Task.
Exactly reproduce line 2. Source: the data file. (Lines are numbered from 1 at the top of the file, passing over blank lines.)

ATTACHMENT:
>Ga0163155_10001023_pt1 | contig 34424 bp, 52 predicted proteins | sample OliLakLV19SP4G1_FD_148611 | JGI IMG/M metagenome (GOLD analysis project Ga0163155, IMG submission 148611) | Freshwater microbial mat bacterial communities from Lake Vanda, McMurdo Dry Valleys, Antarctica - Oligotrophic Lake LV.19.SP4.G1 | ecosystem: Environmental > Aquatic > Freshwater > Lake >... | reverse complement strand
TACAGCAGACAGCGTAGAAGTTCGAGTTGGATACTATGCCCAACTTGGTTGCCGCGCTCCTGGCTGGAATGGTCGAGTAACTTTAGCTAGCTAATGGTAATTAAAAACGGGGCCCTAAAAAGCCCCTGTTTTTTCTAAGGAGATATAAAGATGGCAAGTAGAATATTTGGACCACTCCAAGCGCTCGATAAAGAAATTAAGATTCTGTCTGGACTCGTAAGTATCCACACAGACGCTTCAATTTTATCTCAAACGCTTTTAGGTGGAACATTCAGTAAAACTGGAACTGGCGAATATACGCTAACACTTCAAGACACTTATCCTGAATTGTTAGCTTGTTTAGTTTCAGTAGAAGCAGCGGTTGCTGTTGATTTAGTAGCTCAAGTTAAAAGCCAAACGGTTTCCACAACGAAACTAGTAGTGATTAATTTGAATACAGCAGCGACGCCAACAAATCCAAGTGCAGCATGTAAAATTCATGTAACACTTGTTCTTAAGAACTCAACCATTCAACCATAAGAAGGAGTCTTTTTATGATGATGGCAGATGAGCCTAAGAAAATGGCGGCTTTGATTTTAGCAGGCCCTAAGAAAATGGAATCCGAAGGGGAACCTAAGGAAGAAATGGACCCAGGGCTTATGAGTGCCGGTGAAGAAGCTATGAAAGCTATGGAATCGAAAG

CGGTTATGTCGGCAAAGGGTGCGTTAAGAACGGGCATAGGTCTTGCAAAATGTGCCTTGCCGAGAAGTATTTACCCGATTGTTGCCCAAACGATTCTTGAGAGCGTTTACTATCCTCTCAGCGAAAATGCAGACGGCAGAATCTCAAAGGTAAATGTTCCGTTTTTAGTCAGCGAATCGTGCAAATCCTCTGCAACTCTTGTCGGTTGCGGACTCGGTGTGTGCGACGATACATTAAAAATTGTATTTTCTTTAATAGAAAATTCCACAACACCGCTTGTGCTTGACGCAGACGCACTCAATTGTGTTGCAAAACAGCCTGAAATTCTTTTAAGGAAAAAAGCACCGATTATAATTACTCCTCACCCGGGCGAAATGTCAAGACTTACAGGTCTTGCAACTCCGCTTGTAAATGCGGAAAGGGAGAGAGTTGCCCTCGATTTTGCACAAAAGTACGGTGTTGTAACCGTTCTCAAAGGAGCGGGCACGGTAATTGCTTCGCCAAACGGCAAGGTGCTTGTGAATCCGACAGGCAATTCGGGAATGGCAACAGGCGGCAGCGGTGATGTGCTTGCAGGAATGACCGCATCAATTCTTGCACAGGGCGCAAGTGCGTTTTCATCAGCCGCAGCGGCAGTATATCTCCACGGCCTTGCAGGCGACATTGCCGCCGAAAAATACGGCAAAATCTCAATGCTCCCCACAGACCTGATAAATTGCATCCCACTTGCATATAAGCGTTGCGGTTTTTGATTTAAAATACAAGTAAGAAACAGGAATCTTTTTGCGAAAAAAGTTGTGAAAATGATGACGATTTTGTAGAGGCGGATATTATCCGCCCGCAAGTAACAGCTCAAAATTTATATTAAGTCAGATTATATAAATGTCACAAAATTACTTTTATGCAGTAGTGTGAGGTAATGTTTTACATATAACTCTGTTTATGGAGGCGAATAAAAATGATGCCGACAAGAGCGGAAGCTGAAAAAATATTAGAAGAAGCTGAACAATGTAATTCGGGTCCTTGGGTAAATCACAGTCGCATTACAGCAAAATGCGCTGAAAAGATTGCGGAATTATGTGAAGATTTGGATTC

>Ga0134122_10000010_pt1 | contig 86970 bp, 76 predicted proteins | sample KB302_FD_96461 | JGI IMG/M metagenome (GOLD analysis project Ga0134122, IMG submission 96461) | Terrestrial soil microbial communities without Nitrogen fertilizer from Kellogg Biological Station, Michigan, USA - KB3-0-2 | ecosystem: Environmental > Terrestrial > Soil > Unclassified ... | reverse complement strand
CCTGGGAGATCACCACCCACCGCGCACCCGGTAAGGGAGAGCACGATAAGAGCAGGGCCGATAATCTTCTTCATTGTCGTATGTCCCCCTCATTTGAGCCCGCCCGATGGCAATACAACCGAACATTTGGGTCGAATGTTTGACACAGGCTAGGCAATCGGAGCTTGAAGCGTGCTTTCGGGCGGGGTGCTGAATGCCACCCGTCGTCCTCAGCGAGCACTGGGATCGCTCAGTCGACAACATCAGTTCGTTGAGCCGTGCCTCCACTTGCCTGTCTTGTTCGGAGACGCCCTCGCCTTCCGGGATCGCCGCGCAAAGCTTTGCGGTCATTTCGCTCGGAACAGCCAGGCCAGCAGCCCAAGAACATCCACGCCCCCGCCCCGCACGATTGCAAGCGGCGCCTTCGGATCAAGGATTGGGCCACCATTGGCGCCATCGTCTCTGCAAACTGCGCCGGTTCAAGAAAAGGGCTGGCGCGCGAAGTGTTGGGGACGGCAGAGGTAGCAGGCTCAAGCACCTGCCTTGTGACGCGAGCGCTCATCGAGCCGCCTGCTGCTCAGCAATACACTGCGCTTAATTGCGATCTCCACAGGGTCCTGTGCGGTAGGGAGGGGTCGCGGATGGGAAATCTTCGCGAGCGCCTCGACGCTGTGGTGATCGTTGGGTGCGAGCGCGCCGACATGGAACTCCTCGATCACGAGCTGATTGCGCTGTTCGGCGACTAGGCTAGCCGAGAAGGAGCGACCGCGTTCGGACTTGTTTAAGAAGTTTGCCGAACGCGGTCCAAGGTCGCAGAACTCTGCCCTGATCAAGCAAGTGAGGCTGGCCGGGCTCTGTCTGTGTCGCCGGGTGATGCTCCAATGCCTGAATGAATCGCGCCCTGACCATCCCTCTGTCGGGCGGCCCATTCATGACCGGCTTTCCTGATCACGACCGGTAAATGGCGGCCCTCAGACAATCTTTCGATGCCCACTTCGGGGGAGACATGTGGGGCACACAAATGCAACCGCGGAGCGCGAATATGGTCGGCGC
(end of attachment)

TACAGCAGACAGCGTAGAAGTTCGAGTTGGATACTATGCCCAACTTGGTTGCCGCGCTCCTGGCTGGAATGGTCGAGTAACTTTAGCTAGCTAATGGTAATTAAAAACGGGGCCCTAAAAAGCCCCTGTTTTTTCTAAGGAGATATAAAGATGGCAAGTAGAATATTTGGACCACTCCAAGCGCTCGATAAAGAAATTAAGATTCTGTCTGGACTCGTAAGTATCCACACAGACGCTTCAATTTTATCTCAAACGCTTTTAGGTGGAACATTCAGTAAAACTGGAACTGGCGAATATACGCTAACACTTCAAGACACTTATCCTGAATTGTTAGCTTGTTTAGTTTCAGTAGAAGCAGCGGTTGCTGTTGATTTAGTAGCTCAAGTTAAAAGCCAAACGGTTTCCACAACGAAACTAGTAGTGATTAATTTGAATACAGCAGCGACGCCAACAAATCCAAGTGCAGCATGTAAAATTCATGTAACACTTGTTCTTAAGAACTCAACCATTCAACCATAAGAAGGAGTCTTTTTATGATGATGGCAGATGAGCCTAAGAAAATGGCGGCTTTGATTTTAGCAGGCCCTAAGAAAATGGAATCCGAAGGGGAACCTAAGGAAGAAATGGACCCAGGGCTTATGAGTGCCGGTGAAGAAGCTATGAAAGCTATGGAATCGAAAG